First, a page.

Confidentiality in the HR profession

Most, if not all employment contracts have the confidentiality clause that requires every employee to keep all company information as confidential as possible.

For a Human Resource Manager/Practitioner, this clause usually is on another level. You are the only person in the company that is not only entrusted with company information but also the employees’ personal information, which are expected to be handled very discretely. You are like a confidant to the employees and that’s the reason why in order for any HRM to be effective, they must be able to build trust and rapport with their staff.

In my circle of HR friends, we joke that a HRM is everything; a therapist, a pastor, counselor, police, friend, mother/father etc and you must be able to transform into any of the above when need arises, on very short notice. There are some instances where you receive reports or complaints from staff that knock you off your seat but you must remain calm and objective. And this is what makes the job exciting because just when you think you have heard/seen the worst, someone comes with a new thing.

One of the biggest mistakes a HRM can make is be a loud mouth or gossip or use the very confidential information a staff has trusted them with to embarrass or humiliate an employee publicly. Discussing this kind of information during lunch hour with your click of friends is unethical. There are certain information about your staff that must be handled on a ‘need to know’ basis. They are only shared with other parties, mostly senior staff, only when they must be shared.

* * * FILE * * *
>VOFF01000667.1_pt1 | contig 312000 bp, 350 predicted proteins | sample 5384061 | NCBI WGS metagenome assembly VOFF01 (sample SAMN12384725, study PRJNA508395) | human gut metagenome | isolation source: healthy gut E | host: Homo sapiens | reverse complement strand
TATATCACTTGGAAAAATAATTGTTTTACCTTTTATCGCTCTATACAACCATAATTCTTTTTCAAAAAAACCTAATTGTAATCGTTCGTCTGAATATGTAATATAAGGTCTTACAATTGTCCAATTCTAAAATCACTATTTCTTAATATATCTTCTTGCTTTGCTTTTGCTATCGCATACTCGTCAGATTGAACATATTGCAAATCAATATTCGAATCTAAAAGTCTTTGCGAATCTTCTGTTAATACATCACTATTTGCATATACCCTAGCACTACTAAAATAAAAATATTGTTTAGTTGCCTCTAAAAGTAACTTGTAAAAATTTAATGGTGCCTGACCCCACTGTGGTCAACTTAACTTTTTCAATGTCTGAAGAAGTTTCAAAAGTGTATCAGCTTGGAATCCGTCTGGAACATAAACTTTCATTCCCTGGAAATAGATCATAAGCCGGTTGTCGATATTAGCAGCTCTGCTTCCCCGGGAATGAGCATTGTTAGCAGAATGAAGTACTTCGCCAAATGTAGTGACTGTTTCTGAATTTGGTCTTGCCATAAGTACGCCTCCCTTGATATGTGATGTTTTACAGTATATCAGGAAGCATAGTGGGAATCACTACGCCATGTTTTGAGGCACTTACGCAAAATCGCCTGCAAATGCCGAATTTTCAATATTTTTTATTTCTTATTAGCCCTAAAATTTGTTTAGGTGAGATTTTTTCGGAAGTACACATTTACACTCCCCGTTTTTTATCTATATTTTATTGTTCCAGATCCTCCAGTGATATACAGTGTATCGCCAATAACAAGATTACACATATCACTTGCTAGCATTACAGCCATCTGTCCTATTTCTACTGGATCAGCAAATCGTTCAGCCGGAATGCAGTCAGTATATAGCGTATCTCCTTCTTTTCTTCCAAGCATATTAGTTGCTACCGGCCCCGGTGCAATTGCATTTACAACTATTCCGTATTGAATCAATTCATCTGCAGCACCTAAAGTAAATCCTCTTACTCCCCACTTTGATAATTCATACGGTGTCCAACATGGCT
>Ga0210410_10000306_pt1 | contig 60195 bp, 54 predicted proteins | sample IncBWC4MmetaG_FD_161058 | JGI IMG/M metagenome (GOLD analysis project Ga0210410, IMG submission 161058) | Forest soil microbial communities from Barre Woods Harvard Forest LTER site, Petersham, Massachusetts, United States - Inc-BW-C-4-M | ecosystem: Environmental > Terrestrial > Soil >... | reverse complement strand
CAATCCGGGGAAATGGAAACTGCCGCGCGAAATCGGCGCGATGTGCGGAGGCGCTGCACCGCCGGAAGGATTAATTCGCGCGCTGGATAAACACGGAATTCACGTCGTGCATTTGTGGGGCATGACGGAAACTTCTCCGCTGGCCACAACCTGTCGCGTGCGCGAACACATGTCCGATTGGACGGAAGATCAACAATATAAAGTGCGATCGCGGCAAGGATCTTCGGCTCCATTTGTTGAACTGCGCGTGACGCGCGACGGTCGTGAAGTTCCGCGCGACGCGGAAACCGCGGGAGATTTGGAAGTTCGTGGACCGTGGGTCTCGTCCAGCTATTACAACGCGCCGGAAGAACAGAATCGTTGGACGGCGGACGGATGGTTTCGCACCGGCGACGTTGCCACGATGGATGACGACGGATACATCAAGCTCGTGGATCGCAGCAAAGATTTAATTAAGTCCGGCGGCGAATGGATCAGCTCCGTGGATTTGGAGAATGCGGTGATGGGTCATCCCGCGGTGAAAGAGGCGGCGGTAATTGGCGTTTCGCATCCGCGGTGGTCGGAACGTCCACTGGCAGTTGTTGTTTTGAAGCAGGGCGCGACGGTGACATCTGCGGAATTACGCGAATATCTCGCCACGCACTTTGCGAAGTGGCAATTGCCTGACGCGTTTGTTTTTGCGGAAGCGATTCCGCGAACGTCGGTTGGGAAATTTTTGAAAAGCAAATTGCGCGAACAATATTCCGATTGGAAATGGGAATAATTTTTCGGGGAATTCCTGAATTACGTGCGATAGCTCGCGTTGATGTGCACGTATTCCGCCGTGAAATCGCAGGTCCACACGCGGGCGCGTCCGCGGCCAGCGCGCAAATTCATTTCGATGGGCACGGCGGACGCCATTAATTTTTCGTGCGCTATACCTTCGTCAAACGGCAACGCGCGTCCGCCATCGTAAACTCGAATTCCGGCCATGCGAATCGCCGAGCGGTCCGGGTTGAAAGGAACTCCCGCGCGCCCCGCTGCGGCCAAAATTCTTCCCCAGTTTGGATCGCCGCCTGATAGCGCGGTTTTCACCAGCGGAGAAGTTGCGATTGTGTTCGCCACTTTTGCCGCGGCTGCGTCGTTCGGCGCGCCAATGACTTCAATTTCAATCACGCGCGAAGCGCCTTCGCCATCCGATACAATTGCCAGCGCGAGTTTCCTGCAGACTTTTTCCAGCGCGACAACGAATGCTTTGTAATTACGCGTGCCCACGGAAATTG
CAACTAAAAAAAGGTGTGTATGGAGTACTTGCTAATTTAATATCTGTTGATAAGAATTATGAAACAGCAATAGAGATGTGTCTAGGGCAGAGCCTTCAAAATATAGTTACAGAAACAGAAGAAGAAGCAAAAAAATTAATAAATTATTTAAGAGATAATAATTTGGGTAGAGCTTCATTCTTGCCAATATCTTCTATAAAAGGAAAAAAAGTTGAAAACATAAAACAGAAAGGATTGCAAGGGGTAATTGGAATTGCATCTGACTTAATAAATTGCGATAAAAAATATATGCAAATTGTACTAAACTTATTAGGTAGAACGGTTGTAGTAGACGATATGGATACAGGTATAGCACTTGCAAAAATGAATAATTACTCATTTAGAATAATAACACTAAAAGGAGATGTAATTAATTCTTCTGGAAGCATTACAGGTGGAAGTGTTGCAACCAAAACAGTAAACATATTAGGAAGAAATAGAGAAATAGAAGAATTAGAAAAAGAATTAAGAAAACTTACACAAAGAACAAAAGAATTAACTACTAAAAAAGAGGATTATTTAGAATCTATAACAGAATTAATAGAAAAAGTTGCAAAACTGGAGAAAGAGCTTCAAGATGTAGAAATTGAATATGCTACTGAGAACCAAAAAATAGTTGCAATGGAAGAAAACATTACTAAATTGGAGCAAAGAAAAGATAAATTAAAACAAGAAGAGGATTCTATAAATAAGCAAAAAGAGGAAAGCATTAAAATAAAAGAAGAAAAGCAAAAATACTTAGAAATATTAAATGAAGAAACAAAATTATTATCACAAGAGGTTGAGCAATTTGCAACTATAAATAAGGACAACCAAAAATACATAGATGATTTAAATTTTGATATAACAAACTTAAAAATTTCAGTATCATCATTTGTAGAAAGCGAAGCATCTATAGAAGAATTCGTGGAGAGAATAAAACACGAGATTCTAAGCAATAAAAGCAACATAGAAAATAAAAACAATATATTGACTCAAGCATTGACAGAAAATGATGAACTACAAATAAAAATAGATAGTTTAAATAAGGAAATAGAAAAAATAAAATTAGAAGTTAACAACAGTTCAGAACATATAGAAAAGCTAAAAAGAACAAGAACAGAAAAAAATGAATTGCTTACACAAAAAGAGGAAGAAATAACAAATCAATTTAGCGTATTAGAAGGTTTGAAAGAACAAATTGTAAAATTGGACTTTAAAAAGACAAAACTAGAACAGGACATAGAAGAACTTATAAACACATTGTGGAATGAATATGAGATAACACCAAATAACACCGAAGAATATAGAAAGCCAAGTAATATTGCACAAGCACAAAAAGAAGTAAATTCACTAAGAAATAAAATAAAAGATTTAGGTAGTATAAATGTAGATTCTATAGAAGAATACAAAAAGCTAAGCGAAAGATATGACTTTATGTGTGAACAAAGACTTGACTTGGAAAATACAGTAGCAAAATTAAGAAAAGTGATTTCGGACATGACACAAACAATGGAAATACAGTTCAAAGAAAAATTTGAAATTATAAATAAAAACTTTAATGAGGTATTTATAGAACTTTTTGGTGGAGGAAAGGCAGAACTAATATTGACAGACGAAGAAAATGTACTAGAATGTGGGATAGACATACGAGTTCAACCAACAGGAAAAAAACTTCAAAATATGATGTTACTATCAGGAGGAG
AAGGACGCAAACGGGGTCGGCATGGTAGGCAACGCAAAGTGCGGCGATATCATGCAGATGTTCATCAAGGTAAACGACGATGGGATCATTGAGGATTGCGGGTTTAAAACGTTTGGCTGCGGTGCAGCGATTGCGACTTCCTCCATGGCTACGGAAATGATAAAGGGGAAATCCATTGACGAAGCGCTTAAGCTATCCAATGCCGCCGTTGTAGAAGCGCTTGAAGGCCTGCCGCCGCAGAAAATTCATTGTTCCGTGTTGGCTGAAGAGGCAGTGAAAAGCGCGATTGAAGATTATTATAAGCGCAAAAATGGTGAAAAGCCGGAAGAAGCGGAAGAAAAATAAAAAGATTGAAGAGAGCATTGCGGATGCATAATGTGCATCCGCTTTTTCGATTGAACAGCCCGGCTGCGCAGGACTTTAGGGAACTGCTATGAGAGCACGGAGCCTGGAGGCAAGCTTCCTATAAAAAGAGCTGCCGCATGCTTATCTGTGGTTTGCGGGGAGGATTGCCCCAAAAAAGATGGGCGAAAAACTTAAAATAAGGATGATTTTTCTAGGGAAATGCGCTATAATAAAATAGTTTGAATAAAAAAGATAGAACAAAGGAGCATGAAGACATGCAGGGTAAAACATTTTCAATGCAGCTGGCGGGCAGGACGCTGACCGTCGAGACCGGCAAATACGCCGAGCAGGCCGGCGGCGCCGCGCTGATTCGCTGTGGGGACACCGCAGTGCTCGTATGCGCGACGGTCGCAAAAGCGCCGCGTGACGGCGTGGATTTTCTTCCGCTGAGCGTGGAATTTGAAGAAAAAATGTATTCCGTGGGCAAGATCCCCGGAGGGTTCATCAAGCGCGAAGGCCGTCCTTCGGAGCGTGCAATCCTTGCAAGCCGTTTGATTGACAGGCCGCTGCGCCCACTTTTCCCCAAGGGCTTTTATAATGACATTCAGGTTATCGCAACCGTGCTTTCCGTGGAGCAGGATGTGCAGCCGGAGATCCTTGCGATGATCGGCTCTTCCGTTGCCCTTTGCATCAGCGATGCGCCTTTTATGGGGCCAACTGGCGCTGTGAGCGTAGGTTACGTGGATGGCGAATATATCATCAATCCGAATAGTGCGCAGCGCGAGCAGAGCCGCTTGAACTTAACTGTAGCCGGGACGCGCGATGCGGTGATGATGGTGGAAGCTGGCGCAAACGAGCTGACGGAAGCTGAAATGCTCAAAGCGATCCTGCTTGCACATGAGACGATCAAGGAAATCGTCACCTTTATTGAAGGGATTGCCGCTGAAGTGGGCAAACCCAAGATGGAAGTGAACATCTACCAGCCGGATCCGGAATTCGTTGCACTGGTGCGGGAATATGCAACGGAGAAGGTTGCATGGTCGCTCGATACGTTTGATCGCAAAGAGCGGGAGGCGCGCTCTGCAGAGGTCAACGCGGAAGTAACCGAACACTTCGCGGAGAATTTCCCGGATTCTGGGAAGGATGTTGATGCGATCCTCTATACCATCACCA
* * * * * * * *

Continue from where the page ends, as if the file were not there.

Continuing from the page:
In addition to that, when an employee reports a case to you, it’s vital that you listen without judging, investigate and get back to the staff. Laughing at an employee when they are pouring their heart out to you is not only wrong but very unprofessional.

As a HRM, I do not expect my employees to like me, neither should you. But they should be able to trust me, with their information and problems; both work related and personal. They should trust me to listen, address them and make a decision. Sometimes, the decisions I make will favor them, sometimes, not so much……but that’s the job.